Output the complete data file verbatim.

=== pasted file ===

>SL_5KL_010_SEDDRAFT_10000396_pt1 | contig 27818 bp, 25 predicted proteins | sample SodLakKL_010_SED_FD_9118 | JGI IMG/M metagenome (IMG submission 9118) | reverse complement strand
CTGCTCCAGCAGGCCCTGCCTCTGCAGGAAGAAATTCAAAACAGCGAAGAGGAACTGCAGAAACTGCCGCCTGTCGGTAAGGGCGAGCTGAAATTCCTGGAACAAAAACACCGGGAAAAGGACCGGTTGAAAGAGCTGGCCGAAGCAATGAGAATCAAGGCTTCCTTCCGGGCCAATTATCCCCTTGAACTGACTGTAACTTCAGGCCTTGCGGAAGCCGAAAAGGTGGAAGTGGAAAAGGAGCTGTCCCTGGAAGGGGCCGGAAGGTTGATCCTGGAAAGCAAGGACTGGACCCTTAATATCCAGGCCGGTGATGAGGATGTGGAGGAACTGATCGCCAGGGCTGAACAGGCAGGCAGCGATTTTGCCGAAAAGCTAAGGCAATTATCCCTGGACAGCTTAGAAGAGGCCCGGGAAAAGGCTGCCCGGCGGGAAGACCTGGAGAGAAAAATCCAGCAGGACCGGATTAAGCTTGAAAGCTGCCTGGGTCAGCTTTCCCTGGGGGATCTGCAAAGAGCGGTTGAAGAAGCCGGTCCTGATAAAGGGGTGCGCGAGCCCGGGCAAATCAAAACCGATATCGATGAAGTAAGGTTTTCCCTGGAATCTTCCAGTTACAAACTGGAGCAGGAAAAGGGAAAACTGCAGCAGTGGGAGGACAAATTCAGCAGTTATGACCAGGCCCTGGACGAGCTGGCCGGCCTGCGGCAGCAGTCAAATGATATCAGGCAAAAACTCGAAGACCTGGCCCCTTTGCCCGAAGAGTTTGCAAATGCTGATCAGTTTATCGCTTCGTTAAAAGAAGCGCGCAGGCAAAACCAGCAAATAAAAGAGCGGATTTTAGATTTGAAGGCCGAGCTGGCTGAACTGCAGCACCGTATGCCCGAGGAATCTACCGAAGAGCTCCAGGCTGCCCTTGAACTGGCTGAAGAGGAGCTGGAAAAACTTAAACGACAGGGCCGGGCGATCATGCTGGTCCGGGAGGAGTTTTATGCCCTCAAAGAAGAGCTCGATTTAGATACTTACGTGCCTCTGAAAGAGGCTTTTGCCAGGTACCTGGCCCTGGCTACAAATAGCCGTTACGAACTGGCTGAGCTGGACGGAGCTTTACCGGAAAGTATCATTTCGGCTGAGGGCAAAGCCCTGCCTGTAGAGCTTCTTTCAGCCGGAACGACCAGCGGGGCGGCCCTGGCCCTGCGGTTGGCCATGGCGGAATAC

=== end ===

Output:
>SL_5KL_010_SEDDRAFT_10000396_pt1 | contig 27818 bp, 25 predicted proteins | sample SodLakKL_010_SED_FD_9118 | JGI IMG/M metagenome (IMG submission 9118) | reverse complement strand
CTGCTCCAGCAGGCCCTGCCTCTGCAGGAAGAAATTCAAAACAGCGAAGAGGAACTGCAGAAACTGCCGCCTGTCGGTAAGGGCGAGCTGAAATTCCTGGAACAAAAACACCGGGAAAAGGACCGGTTGAAAGAGCTGGCCGAAGCAATGAGAATCAAGGCTTCCTTCCGGGCCAATTATCCCCTTGAACTGACTGTAACTTCAGGCCTTGCGGAAGCCGAAAAGGTGGAAGTGGAAAAGGAGCTGTCCCTGGAAGGGGCCGGAAGGTTGATCCTGGAAAGCAAGGACTGGACCCTTAATATCCAGGCCGGTGATGAGGATGTGGAGGAACTGATCGCCAGGGCTGAACAGGCAGGCAGCGATTTTGCCGAAAAGCTAAGGCAATTATCCCTGGACAGCTTAGAAGAGGCCCGGGAAAAGGCTGCCCGGCGGGAAGACCTGGAGAGAAAAATCCAGCAGGACCGGATTAAGCTTGAAAGCTGCCTGGGTCAGCTTTCCCTGGGGGATCTGCAAAGAGCGGTTGAAGAAGCCGGTCCTGATAAAGGGGTGCGCGAGCCCGGGCAAATCAAAACCGATATCGATGAAGTAAGGTTTTCCCTGGAATCTTCCAGTTACAAACTGGAGCAGGAAAAGGGAAAACTGCAGCAGTGGGAGGACAAATTCAGCAGTTATGACCAGGCCCTGGACGAGCTGGCCGGCCTGCGGCAGCAGTCAAATGATATCAGGCAAAAACTCGAAGACCTGGCCCCTTTGCCCGAAGAGTTTGCAAATGCTGATCAGTTTATCGCTTCGTTAAAAGAAGCGCGCAGGCAAAACCAGCAAATAAAAGAGCGGATTTTAGATTTGAAGGCCGAGCTGGCTGAACTGCAGCACCGTATGCCCGAGGAATCTACCGAAGAGCTCCAGGCTGCCCTTGAACTGGCTGAAGAGGAGCTGGAAAAACTTAAACGACAGGGCCGGGCGATCATGCTGGTCCGGGAGGAGTTTTATGCCCTCAAAGAAGAGCTCGATTTAGATACTTACGTGCCTCTGAAAGAGGCTTTTGCCAGGTACCTGGCCCTGGCTACAAATAGCCGTTACGAACTGGCTGAGCTGGACGGAGCTTTACCGGAAAGTATCATTTCGGCTGAGGGCAAAGCCCTGCCTGTAGAGCTTCTTTCAGCCGGAACGACCAGCGGGGCGGCCCTGGCCCTGCGGTTGGCCATGGCGGAATAC